Irish health service staff member accused of feeding child bleach 'cure' for autism
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Irish health service staff member accused of feeding child bleach 'cure' for autism

AN IRISH health service staff member has been accused of feeding her child, who is non verbal and has autism, a 'cure' consisting of bleach and water. 

According to an investigation by TheJournal.ie, gardaí in the west of Ireland are in the process of collecting statements in relation to the alleged child abuse.

The Irish child and family agency Tusla has also been notified of the case and has compiled a report into the family situation, and that report is currently being finalised.

Garda investigations are still at a very early stage, and there have been no arrests made in this case as of yet.

According to the Irish news site, the HSE staff member had been buying a solution of water mixed with small amounts of bleach, known as Miracle Mineral Solution (MMS), from an online store based in Poland, which was then posted to the HSE worker.

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Miracle Mineral Solution, also known as Master Mineral Solution, MMS or the CD protocol, is a toxic solution of 28 per cent sodium chlorite in distilled water, containing essentially the same ingredient as industrial-strength bleach.

Relatives of the parent have been attempting to stop the child receiving the solution but every time they throw away a vial of the liquid, more is ordered and they fear that the child is still being administered the ‘cure.'

The HSE worker’s alleged actions were brought to the attention of gardai in late 2015 but at the time, MMS was not an outlawed product.

In November 2016, MMS became an “unauthorised medicine" and the Health Products Regulatory Agency has said the substance has no recognised therapeutic benefits.

In a statement on the current status of MMS in Ireland, the HPRA said: "Miracle Mineral Solution contains sodium chlorite.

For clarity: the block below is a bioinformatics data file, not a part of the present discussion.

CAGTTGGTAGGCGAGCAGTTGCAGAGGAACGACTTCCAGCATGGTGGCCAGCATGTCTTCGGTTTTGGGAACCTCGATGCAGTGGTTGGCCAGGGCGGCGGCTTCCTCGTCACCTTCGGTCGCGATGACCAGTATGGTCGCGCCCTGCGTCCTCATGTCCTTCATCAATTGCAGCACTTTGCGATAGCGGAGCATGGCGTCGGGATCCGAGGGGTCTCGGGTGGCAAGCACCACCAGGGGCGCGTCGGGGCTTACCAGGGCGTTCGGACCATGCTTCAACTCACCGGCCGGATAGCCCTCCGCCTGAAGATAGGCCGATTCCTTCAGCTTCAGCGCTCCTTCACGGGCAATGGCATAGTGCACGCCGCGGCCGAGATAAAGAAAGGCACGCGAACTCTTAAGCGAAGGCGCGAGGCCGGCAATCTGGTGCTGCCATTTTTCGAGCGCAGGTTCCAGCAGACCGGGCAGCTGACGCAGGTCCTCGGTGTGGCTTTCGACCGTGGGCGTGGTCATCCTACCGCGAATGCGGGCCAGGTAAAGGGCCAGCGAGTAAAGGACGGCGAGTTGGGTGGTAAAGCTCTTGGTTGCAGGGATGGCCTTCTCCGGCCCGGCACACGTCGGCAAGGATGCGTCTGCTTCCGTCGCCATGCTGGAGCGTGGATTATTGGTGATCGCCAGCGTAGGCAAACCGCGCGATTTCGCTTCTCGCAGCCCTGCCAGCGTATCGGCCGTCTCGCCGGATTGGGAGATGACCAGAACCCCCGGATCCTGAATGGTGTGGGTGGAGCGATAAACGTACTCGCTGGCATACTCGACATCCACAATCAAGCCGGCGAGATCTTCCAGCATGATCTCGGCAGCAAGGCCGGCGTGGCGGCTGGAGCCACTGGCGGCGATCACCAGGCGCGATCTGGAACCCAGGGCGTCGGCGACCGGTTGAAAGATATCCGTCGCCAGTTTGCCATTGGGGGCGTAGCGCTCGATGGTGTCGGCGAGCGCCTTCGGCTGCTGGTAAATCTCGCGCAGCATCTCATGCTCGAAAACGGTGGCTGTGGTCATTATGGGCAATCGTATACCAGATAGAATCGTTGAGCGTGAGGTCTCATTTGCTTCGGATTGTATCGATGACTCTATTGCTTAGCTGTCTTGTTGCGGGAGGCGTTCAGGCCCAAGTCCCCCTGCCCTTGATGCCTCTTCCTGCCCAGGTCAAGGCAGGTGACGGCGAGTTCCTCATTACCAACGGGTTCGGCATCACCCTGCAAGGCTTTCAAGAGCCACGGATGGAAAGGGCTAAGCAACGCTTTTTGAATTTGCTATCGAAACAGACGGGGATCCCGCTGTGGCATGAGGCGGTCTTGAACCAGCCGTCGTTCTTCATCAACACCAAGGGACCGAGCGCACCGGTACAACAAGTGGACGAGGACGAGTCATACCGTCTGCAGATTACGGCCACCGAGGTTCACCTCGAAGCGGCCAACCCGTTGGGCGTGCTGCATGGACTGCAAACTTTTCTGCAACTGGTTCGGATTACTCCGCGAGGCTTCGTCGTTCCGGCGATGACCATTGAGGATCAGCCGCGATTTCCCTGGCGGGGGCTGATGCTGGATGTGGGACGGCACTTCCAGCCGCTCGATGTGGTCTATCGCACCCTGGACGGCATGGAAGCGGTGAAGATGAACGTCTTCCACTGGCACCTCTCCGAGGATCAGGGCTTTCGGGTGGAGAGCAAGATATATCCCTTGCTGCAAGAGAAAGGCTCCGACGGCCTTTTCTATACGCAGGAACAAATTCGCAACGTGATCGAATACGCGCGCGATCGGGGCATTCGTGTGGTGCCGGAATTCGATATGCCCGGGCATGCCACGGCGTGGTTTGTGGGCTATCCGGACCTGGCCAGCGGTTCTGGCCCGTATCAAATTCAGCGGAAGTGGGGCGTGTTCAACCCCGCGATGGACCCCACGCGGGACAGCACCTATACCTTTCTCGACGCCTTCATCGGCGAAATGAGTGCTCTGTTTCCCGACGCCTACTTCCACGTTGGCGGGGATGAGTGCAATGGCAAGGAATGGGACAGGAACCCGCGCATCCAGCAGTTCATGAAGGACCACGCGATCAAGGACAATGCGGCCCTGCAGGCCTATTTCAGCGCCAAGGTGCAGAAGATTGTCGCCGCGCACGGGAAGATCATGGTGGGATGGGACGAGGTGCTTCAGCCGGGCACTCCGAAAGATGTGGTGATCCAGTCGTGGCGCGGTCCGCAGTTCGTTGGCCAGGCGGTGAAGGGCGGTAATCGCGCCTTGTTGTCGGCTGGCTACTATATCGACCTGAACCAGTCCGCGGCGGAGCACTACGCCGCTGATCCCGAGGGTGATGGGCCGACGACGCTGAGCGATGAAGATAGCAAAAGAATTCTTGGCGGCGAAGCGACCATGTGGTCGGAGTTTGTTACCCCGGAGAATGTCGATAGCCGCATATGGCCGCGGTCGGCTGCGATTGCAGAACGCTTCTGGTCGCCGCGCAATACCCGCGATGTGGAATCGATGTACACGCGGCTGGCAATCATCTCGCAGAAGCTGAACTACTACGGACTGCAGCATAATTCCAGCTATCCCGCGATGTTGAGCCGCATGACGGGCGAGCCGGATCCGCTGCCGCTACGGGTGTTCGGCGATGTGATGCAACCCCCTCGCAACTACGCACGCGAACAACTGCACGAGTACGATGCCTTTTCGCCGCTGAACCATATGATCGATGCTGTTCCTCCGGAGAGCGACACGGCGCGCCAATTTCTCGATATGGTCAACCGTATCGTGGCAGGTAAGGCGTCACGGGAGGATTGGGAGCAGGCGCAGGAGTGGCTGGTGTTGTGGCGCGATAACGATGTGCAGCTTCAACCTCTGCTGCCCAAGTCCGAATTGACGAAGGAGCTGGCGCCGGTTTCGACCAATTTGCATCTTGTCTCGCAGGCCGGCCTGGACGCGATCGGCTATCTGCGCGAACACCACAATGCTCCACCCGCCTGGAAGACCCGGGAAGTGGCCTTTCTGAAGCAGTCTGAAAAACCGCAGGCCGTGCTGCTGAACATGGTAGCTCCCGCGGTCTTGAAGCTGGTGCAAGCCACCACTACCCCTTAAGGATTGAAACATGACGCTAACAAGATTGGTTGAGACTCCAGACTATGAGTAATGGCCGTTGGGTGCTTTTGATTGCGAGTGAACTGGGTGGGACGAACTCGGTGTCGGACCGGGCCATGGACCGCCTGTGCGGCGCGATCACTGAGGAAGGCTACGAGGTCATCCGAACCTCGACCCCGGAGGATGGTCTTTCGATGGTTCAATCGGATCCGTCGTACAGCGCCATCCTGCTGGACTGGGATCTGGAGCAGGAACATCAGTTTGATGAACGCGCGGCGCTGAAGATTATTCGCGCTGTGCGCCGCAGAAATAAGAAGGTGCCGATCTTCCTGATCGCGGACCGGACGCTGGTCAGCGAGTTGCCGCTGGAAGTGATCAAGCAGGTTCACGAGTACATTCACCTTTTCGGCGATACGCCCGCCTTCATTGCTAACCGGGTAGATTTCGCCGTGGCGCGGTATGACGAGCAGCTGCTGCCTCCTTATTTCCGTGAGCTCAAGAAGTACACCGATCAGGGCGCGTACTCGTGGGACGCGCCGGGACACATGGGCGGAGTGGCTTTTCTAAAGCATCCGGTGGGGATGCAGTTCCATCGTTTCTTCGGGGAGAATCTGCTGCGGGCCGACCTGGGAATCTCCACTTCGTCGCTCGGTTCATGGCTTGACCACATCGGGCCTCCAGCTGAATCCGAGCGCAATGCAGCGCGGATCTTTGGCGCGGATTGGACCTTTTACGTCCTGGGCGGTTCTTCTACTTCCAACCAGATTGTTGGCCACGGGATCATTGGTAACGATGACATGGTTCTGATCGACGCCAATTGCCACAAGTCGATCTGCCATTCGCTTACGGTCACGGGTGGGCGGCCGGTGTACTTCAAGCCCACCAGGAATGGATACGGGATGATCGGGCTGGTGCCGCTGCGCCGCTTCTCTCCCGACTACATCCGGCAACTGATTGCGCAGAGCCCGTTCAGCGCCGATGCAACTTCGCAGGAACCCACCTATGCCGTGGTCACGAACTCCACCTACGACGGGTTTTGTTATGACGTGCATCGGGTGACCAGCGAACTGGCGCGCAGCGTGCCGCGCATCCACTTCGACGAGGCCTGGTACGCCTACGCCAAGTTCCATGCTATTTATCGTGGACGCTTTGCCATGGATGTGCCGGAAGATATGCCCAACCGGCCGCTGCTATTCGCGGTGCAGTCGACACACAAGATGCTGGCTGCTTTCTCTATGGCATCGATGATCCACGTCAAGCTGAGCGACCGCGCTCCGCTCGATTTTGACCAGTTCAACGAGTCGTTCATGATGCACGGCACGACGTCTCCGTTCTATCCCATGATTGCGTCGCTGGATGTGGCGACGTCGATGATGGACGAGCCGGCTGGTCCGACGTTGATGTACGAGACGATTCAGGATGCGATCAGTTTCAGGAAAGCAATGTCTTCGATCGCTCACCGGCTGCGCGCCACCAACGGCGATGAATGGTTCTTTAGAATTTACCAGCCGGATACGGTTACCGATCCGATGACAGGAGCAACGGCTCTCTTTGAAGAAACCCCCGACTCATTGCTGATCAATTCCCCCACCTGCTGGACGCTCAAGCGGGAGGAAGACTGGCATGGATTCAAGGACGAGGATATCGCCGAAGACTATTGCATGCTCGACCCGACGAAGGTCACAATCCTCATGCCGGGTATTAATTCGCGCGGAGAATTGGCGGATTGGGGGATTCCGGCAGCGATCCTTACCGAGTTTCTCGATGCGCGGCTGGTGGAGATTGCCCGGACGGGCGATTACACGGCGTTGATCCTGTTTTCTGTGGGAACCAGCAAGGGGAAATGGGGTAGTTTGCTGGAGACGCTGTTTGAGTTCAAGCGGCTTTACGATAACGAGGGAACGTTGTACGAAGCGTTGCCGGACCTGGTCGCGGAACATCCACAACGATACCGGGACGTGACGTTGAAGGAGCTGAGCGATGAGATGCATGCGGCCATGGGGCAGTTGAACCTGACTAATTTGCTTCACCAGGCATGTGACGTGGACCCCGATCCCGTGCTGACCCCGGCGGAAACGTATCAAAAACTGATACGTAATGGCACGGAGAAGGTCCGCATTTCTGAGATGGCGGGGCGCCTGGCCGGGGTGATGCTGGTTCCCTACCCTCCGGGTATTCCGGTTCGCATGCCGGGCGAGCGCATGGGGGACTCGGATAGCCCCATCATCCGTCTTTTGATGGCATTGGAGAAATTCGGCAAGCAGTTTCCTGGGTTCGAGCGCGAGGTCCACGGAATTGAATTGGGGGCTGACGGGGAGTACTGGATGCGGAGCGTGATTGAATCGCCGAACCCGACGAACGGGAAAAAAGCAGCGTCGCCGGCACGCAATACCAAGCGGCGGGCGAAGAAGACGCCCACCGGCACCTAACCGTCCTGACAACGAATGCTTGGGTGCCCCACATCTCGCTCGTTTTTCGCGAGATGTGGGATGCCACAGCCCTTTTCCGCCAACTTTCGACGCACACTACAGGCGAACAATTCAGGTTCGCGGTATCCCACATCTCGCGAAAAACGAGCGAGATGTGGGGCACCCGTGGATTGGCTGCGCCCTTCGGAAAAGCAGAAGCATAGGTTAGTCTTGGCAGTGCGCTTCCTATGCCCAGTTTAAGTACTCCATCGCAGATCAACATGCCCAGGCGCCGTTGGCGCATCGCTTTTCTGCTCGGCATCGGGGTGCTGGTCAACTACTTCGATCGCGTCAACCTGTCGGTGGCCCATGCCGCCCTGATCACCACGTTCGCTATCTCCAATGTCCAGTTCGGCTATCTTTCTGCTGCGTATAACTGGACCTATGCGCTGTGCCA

"No medicine for human use containing sodium chlorite and/or chlorine dioxide has been approved by the HPRA or to our knowledge, any other medicines regulator.

"In addition, we are not aware of any validated scientific evidence that supports the medicinal use of MMS.

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"In relation to acceptable daily intake, if any, of chlorine dioxide and related compounds or metabolites, we recommend checking of sources such as the United Nations and World Health Organisation expert committee on food additives, the Food Safety Authority of Ireland, the European Food Safety Authority and the United States Food and Drug Administration.

"The Health Products Regulatory Authority (HPRA) conducted a number of investigations in 2014 and 2015 into the manufacture and supply of Miracle Mineral Solution (MMS).

"MMS was, at that time, being promoted to treat a range of conditions including HIV, cancer, malaria and autism.

"The HPRA prosecuted one individual. He was convicted at Naas District Court, in October 2016, for offences relating to manufacturing and placing on the market of the MMS product.

"He was fined €4,000. This conviction is currently under appeal."

While MMS is considered by the Health Products Regulatory Authority (HPRA) to be a medicine as it has been promoted to treat medical conditions, the regulation body said: "MMS is not authorised by the HPRA to be manufactured, distributed, supplied, placed on the market or advertised in Ireland."